Book Review: Counselling Older People with Alcohol Problems
Mike Fox, Lesley Wilson (2011). Jessica Kingsley Publishing.
Australia, like other developed countries, has a rapidly ageing population. Over the next 50 years the Australian Bureau of Statistic (2000) predicts that the number of older Australians is expected to increase to 6.5 million, representing approximately 25% of the total population. Whilst the use and abuse of alcohol amongst younger Australians is well documented through both research and the media, the incidence of alcohol use amongst older Australians is not so openly discussed. Alcohol-related deaths amongst Australian males peak in the 65 to 69 year age group, and in the 70 to 74 year age group for females (Chikritzhs, Jonas, Heale, Stockwell, Dietze, Hanlin, et al. 2000). With these considerations in mind, alcohol related issues are likely to increase in the elderly population.
Counselling older people with alcohol problems by Mike Fox and Lesley Wilson (2011) is a clear and comprehensive text giving consideration to the incidence of alcohol misuse amongst older persons (55 years and older). Both authors use their years of practice experience and case study examples to assist the reader in understanding the complex issues faced by older clients. An early chapter outlines not only the social and cultural variance but also that often times the recognition of problematic drinking is delayed by expectations of what is considered “normal” in older people. Memory loss, confusion and poor co-ordination are oft considered a consequence of old age rather than a symptom of problematic drinking.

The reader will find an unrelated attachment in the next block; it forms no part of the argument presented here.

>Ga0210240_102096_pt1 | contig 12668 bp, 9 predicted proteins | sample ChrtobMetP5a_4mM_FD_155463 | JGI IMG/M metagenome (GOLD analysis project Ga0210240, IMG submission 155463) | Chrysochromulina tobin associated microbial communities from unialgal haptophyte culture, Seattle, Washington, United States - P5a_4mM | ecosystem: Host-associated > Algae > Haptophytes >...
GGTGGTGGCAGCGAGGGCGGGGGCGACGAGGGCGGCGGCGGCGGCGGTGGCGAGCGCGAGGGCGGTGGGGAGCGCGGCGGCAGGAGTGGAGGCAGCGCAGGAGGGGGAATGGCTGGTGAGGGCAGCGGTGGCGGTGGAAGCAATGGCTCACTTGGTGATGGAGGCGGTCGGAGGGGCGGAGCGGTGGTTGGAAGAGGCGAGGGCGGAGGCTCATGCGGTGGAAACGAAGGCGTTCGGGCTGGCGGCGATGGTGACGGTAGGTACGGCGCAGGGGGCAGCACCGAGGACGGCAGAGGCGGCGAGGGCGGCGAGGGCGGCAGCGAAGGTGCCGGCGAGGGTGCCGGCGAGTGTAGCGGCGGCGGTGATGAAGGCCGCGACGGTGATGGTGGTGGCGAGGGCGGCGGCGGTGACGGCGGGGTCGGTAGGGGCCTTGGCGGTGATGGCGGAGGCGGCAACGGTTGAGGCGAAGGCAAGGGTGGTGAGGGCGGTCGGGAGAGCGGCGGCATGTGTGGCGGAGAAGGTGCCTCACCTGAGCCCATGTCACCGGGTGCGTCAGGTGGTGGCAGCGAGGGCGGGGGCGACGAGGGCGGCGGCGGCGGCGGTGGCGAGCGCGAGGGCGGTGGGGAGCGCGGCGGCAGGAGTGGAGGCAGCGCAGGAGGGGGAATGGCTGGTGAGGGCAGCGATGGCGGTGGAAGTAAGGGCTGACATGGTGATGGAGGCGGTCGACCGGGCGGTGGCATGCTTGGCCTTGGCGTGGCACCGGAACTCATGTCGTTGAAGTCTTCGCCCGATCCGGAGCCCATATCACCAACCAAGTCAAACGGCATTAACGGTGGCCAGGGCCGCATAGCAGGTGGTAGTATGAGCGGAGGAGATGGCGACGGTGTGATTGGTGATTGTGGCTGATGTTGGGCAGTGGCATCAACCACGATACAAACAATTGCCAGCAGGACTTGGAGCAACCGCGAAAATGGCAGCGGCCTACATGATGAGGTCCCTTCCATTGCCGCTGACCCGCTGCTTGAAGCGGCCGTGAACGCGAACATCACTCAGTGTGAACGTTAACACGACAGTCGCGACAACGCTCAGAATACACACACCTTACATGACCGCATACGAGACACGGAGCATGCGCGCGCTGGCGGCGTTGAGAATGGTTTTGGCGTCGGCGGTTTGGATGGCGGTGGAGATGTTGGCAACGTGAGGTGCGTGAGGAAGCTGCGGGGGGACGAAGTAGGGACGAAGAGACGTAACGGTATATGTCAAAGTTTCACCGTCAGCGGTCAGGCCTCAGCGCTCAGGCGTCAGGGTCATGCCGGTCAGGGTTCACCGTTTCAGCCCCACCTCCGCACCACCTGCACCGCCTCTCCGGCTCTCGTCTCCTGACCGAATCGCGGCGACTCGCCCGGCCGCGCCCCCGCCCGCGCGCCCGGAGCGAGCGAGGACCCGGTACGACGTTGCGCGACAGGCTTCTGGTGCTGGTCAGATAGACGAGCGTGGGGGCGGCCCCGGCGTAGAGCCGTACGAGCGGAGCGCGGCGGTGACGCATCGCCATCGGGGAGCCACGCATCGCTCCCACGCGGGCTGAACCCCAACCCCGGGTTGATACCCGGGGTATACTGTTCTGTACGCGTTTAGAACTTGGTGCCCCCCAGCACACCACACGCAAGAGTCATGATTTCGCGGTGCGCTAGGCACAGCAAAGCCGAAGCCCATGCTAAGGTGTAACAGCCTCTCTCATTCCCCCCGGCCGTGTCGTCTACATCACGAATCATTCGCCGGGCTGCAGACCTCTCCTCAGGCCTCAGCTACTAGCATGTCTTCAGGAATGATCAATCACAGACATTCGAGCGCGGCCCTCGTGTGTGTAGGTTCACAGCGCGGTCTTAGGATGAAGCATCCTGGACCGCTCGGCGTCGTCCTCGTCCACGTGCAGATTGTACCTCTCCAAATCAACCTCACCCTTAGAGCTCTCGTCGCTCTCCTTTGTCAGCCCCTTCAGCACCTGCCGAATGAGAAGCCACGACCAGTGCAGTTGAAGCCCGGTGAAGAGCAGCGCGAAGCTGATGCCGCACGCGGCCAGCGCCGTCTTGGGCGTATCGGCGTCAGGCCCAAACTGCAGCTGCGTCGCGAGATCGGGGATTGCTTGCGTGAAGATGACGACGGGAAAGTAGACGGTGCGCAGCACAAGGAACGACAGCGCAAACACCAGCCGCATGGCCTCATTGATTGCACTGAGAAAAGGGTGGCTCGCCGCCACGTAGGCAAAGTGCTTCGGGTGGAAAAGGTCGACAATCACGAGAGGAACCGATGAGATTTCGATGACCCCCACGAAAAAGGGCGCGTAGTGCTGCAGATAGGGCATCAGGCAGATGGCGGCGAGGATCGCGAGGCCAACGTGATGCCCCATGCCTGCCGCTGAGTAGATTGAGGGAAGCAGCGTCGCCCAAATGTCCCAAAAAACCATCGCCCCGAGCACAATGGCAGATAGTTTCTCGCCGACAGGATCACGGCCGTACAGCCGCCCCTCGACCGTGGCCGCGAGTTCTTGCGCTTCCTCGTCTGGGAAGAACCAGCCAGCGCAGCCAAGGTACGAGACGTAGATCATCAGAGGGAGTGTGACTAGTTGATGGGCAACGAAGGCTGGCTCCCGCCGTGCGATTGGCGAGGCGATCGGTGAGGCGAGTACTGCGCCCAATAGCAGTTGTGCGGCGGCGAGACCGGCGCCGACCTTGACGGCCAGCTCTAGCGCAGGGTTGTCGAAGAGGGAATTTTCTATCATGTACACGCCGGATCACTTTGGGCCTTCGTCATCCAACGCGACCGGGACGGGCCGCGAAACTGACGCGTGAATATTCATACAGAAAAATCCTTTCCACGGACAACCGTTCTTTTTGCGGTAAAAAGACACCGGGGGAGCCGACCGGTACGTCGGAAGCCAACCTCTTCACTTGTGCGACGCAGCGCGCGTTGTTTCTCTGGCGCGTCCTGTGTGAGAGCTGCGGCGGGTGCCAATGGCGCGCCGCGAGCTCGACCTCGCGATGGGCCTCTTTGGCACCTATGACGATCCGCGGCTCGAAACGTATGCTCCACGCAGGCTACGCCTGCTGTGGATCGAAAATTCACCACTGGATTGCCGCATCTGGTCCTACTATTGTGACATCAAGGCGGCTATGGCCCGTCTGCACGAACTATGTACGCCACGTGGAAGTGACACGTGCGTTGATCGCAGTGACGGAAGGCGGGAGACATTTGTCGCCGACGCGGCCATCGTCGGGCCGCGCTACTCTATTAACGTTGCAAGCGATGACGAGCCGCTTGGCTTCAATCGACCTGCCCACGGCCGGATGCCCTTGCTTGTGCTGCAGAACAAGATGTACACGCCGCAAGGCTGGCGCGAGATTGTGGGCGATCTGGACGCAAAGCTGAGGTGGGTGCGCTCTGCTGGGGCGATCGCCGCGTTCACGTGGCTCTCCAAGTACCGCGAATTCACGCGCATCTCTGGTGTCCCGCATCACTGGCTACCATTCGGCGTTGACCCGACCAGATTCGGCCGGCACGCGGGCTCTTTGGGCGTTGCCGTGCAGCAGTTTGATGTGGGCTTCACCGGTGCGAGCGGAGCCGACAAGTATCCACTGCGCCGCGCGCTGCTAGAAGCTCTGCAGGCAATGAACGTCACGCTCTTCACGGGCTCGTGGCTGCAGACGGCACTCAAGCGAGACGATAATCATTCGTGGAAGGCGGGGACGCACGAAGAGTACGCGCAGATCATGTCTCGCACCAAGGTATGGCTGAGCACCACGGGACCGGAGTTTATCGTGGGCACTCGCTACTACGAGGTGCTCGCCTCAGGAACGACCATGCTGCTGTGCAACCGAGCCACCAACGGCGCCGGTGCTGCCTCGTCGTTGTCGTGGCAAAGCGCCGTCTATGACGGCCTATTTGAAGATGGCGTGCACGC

The book is broken into three (3) parts:
- Part I: provides a broad overview of the client group including distinguishing features, reasons for drinking and the identity of the older person. Discussion concludes with an outline of the theoretical model as suggested by the authors.
- Part II: comprehensively addresses the therapeutic process. Each chapter within this section takes the reader on the therapy journey, starting with the first session/assessment phase through to identifying concerns, detox, and relapse, concluding with strategies for ending therapy. The material within this section is practical and relevant to a variety of practitioners. A special chapter devoted to therapist self-care is also offered.
- Part III: in this final section acknowledgement and exploration is given to specific issues relating to elderly persons — dementia, depression and bipolar disorder.
Working with older people with alcohol problems is based on the real life practice experiences of the authors. Their insights provide an honest reflection on the problems faced by both practitioner and client. The practical nature of the text and easy to read style is well suited to any persons with an interest in older persons and alcohol issues.
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